It was a fantastic day. Online friendships were cemented, new friends met to follow online and the wonderful, warm, fuzzy (maybe that was the gin) feeling of belonging to an amazing blogging community.

Hugh Roberts, one of the organising team, filmed the proceedings. I suspect all of us granted permission without realising we were then expected to say something to camera without being given a second to prepare!

Hats off to the organisers, who did such a fantastic job. I’m so looking forward to next year’s Bash. Put that date in your diary now. June 10, 2017.

Whose story is this anyway?

I think I put so many POV character in my first novel because I didn't know it was a bad idea.

I think I put so many POV character in my first novel because I didn’t know it was a bad idea.

The people in my books are pretty pushy. Each one likes to make sure they get their story told the way they want it. That’s why I write books with multiple points of view.

If you’re not familiar with the term, point of view (POV) refers to the person through whose eyes the reader is looking into the story. The reader is in that person’s head, seeing what they see; feeling what they feel; and doing what they do.

One review of my first novel, The Farmer Needs A Wife said something like.. “there are about 6 POV characters, but it’s well handled and I didn’t find it confusing”. That was nice to know – but there were actually eight POV characters in that book.

Umm –no. There were nine. I forgot about the opening scene.

Nine POV characters! In my first book. What was I thinking?

A few fellow writers have asked how I managed them all. The answer is via a brilliant little graph. Please note – I take no credit at all for this method. It was passed on to me by the fabulous Annie Burgh – who writes complex, fascinating novels with lots of characters and plots and sub-plots. She is also a fabulous teacher. This is what she taught me to do…

Coloured pencils are vital!

Coloured pencils are vital!

When I start a new book, I take a page of graph paper and coloured pencils. The pencils are very important. I need a different colour for each character, whether they have a POV or not. I will sometimes put the colours in groups – for example a husband and wife might be dark and light green. Each has their own colour, but they are both green because they are connected.

As I finish each chapter, I draw a bar on the graph, just like back at school. The colour/s of the bar represent the POV character or characters and the height of the bar represents the number of words in each POV and each chapter… because sometimes there will be more than one POV per chapter.

The secondary characters (those who don’t get a POV) are little bits of colour above each chapter they appear in.

Thus I can make sure each of my main characters gets enough room in the book to tell their story well. I can also keep track of the secondary characters, so I don’t lose them.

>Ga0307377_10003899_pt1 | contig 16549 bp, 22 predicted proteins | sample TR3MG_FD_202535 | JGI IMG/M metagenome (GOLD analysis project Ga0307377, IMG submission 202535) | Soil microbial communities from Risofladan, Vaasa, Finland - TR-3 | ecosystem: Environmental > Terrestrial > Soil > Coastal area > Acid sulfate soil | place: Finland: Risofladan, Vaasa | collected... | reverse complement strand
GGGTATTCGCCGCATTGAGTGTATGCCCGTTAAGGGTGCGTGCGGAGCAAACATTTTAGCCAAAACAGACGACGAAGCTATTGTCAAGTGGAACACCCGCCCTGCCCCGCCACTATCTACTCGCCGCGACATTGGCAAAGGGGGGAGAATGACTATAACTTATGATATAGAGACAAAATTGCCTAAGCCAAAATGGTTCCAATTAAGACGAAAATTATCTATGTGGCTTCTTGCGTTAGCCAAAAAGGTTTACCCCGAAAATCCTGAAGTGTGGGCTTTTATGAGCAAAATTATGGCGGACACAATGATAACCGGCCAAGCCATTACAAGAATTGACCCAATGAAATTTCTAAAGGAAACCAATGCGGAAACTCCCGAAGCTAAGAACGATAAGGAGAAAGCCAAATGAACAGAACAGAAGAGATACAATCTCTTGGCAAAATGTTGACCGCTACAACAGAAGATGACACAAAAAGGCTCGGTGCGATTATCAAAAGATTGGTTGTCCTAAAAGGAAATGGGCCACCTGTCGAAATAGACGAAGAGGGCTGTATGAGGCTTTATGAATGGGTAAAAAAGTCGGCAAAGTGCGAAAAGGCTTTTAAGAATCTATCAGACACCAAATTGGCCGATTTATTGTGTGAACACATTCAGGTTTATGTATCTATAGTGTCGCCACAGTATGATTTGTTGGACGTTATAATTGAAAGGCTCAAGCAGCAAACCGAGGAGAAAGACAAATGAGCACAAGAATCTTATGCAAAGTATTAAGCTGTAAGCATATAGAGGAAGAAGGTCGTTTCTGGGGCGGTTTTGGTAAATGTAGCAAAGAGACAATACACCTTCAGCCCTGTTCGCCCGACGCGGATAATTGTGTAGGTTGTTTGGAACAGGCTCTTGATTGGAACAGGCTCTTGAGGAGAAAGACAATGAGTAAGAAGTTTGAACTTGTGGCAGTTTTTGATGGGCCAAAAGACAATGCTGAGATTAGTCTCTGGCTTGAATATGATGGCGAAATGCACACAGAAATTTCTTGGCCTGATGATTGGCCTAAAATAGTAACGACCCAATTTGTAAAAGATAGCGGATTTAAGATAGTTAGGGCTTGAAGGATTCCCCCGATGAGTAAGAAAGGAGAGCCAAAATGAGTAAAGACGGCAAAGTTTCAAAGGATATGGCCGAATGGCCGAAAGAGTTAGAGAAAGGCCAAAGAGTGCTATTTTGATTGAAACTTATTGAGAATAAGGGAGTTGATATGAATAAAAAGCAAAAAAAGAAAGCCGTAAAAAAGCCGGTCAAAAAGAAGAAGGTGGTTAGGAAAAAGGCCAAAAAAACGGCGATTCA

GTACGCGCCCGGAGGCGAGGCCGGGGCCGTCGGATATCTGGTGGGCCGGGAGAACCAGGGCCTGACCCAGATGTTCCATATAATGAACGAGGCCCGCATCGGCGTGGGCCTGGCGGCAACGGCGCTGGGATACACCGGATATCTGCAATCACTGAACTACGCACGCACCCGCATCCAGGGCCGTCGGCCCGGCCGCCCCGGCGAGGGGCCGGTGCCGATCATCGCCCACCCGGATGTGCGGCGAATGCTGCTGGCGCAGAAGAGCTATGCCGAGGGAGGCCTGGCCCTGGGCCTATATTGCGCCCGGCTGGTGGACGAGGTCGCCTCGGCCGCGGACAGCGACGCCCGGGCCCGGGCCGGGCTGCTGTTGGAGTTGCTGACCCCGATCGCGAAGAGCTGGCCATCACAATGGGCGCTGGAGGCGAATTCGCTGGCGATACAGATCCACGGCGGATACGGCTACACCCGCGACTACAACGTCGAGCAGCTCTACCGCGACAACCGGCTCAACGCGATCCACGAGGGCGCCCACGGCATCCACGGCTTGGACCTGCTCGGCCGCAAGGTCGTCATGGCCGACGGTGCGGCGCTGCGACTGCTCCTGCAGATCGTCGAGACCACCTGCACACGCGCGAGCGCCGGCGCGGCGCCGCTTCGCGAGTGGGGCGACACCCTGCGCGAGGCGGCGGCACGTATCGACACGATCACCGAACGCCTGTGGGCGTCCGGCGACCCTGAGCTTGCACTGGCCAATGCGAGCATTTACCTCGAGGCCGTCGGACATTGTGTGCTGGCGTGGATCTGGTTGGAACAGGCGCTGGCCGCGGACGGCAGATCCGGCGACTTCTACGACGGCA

If I suddenly realise that there has been too much of one colour, or not enough of another, I know I am letting one character get far too pushy – and I can slap them down a bit and put them back in their place.

If the colour representing my heroine (in the drawing below it is pink for Linda) is the most common colour, that’s a good sign.

If one of the chapters shows three or four changes of POV – that’s not so good. I do like to keep each POV section to somewhere around 1,000 words. I certainly would worry if I had a POV section less that 500 words. But that doesn’t happen often. As I said my characters are very pushy.

Here's the opening few chapters of a new Coorah Creek novel - characters old and new.

Here’s the opening few chapters of a new Coorah Creek novel – characters old and new.

I know I could do this more efficiently in a spreadsheet on my computer, but I think it’s important to reward yourself as you write. Those few minutes playing with coloured pencils are my reward for finishing a chapter.

I write the chapter number under the bar every 5 chapters , so when I am editing and referring back to something I’ve written, I know where to go. I will also sometimes write a word or two to remind myself what is in the chapter, but just for the key turning points in the novel.

Since that first novel, I have tried to get the number of POV characters down. My second book only had five. My third only three. But as two of them had two POV sections – one as a teenager and one as an adult – that sort of puts it back to five.

I really wasn’t terribly successful at cutting back the POV characters. I am currently working on a book that has… let me count them… 10? Maybe 11 by the time I have finished.

But this is a complex story! Honestly.

The important thing about handling multiple POVs in a book is that the reader must always know whose eyes they are looking through and whose thoughts they are hearing. There must be very clear handovers between POV characters. And of course, a character cannot know anything about something that happened when they were not present (unless you have someone like Trish Warren in your book – she is my Coorah creek gossip and makes sure all my characters know what they need to know.)

I truly admire writers who have only one POV character. Even more do I admire writers who first from the first person POV – that is to say, they write as ‘I’ … ‘Last night I dreamed I went to Manderley again’.